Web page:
What to do with leftover embryos in fertility clinics?

Sep 24, 2008

The majority of infertility patients are in favor of using left-over embryos for stem cell research and would also support selling left-over embryos to other couples, according to a recent survey.

The survey is published in two related studies in the September issue of the journal Fertility and Sterility.

The researchers surveyed 1,350 women who presented for infertility at a large, university hospital-based fertility center in Illinois. The survey included 24 questions on patient demographics, obstetric and infertility history, and opinions about using extra embryos for stem cell research and selling extra embryos to other couples.

Assisted reproductive technology has resulted in the creation and cryopreservation of extra embryos at fertility centers across the country. It was estimated in 2002 that 396,526 embryos were in storage at U.S. fertility clinics, according to previously published research.

These embryos may be used for future pregnancy attempts, donated to other couples or agencies, given to researchers, or discarded.

Because infertility patients are the gatekeepers of these leftover embryos, it is important to understand their opinions, according to Dr. Tarun Jain, University of Illinois at Chicago assistant professor of reproductive endocrinology and infertility, clinical IVF director, and lead author of the study.

When asked if using leftover embryos for stem cell research should be allowed, 73 percent of the 636 respondents who stated a definitive opinion answered yes.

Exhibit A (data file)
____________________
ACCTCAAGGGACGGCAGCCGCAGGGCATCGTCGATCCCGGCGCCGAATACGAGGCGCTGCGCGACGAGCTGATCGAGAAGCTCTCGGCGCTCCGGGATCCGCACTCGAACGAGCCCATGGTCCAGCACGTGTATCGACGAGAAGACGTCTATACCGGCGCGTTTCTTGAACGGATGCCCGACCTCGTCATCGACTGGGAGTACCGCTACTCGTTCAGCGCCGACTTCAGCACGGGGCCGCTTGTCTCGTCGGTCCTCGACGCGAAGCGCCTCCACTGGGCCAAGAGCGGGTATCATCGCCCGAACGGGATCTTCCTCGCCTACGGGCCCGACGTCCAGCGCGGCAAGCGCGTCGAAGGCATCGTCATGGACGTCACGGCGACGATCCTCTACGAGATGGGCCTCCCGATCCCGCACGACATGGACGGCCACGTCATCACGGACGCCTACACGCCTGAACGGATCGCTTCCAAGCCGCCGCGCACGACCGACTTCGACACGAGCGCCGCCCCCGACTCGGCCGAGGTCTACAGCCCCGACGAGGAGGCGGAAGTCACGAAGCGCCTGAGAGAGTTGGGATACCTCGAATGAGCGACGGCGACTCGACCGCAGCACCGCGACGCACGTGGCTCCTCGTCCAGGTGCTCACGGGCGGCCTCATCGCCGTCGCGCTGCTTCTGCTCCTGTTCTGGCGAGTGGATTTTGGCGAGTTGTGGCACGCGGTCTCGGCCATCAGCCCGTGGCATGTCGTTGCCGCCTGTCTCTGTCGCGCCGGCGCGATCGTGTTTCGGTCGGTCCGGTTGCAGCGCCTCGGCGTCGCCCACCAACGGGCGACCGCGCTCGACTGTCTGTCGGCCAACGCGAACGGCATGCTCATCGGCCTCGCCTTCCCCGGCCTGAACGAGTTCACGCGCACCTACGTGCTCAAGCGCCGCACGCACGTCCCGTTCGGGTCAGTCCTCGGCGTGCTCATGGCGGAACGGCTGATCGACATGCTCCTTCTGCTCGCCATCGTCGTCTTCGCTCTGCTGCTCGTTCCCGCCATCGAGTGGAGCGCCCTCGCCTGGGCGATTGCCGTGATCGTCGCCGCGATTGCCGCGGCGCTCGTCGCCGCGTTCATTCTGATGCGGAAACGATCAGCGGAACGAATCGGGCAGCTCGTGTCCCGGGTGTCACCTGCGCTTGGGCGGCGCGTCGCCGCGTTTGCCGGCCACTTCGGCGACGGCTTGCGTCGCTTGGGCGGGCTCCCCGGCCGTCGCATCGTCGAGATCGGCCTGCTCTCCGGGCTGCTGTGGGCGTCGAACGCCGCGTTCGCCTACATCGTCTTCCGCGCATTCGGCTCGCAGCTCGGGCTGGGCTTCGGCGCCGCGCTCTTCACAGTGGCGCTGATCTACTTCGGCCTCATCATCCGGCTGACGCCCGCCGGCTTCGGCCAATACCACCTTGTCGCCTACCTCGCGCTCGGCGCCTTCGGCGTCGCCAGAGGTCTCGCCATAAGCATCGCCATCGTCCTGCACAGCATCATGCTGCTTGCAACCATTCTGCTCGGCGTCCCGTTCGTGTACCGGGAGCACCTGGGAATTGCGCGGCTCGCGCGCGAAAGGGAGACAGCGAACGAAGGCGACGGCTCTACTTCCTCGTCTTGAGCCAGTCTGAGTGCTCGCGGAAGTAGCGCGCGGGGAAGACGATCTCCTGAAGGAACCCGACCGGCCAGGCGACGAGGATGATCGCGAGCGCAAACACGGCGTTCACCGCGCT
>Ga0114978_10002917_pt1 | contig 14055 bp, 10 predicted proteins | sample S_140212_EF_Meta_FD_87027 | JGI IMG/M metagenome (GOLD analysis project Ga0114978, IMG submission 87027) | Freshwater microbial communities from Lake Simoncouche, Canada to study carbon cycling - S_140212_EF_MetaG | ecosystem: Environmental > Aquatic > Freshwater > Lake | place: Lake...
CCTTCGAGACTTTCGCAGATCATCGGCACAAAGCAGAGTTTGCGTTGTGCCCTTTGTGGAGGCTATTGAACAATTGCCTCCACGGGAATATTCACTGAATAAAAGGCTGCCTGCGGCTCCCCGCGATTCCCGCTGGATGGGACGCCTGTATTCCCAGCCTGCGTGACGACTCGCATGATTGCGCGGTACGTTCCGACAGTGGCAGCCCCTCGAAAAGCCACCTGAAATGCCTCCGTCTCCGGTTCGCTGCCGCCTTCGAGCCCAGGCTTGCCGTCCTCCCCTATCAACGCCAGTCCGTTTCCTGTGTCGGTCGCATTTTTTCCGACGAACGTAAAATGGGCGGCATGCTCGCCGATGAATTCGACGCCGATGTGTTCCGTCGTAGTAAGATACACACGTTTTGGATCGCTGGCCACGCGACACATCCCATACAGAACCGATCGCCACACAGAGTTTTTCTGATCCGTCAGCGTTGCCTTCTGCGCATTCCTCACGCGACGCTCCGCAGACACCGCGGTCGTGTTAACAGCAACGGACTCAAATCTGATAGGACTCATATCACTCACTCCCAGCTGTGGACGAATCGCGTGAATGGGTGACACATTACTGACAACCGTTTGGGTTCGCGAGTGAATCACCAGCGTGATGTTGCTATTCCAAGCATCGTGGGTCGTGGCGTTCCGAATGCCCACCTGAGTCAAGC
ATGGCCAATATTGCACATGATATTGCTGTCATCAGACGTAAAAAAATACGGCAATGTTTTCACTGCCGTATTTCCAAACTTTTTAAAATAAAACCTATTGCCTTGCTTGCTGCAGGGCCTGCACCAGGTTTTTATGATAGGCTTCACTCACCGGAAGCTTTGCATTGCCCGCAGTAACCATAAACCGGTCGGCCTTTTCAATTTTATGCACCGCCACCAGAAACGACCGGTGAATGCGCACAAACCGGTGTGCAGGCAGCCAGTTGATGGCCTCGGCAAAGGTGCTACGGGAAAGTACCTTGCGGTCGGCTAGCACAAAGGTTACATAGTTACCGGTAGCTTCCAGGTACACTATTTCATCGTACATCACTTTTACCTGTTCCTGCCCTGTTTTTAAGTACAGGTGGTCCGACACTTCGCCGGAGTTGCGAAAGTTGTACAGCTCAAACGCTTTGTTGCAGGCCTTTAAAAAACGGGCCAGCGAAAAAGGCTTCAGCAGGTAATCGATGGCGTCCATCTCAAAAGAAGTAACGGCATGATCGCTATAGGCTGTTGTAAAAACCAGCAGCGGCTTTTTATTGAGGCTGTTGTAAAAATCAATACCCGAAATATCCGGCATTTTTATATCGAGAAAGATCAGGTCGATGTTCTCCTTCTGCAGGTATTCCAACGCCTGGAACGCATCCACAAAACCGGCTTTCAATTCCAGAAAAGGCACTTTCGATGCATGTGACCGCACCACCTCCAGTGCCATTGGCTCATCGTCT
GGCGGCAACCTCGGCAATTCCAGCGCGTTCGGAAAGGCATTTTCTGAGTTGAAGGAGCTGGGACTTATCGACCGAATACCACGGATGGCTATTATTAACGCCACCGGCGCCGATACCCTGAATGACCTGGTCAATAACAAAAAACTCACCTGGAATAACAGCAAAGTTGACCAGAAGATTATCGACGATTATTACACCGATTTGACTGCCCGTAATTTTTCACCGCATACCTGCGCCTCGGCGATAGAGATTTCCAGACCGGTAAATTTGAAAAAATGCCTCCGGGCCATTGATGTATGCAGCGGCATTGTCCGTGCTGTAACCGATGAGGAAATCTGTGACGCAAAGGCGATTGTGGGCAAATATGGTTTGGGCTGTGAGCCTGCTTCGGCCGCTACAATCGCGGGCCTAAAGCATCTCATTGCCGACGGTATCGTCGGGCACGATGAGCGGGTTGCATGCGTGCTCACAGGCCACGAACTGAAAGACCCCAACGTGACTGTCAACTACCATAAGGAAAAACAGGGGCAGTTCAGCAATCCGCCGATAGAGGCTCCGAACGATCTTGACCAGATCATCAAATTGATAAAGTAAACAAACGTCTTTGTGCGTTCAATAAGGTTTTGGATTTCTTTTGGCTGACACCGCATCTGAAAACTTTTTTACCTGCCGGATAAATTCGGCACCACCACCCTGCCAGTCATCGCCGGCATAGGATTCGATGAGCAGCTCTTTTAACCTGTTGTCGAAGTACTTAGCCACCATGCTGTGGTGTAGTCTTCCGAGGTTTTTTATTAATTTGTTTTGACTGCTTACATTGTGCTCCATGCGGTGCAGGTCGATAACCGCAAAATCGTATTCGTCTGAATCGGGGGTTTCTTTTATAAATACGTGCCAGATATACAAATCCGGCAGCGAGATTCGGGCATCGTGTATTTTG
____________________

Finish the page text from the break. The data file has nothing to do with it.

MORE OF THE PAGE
"Infertility patients, in general, are altruistic, and it makes sense that they would try to advance medicine and help others," said Jain.

African Americans and Hispanics were less likely to approve of using leftover embryos for stem cell research, compared with Caucasians. Patients younger than 30, Protestant, less wealthy and single were also less likely to support using leftover embryos for stem cell research.

The researchers also asked infertility patients if they would be willing to sell their extra embryos to other couples, a practice that is considered ethically unacceptable by the American Society for Reproductive Medicine and the American College of Obstetricians and Gynecologists.

There is an emerging demand from infertility patients who cannot conceive using their own oocytes, or eggs, to purchase left-over, pre-existing embryos because it is a more cost-effective option than using an egg donor, according to the authors.

When asked if selling leftover embryos to other couples should be allowed, 56 percent of the 588 respondents who stated a definitive opinion answered yes.

Hispanics were less likely to approve of selling extra embryos when compared with Caucasians, but all East Indian respondents approved of the practice. Women who had never been pregnant were also less likely to approve, according to the study.

The authors say this is the first survey to examine the opinions of a general infertility population related to the use of leftover embryos and to analyze the results based on the patients' sociodemographic and reproductive backgrounds.

"Given the potential for a significant increase in the commoditizing of spare embryos, medical societies and policy makers may need to pay close attention to this controversial area," conclude Jain and co-author Stacey Missmer from Brigham and Women's Hospital and Harvard Medical School.

Source: University of Illinois at Chicago

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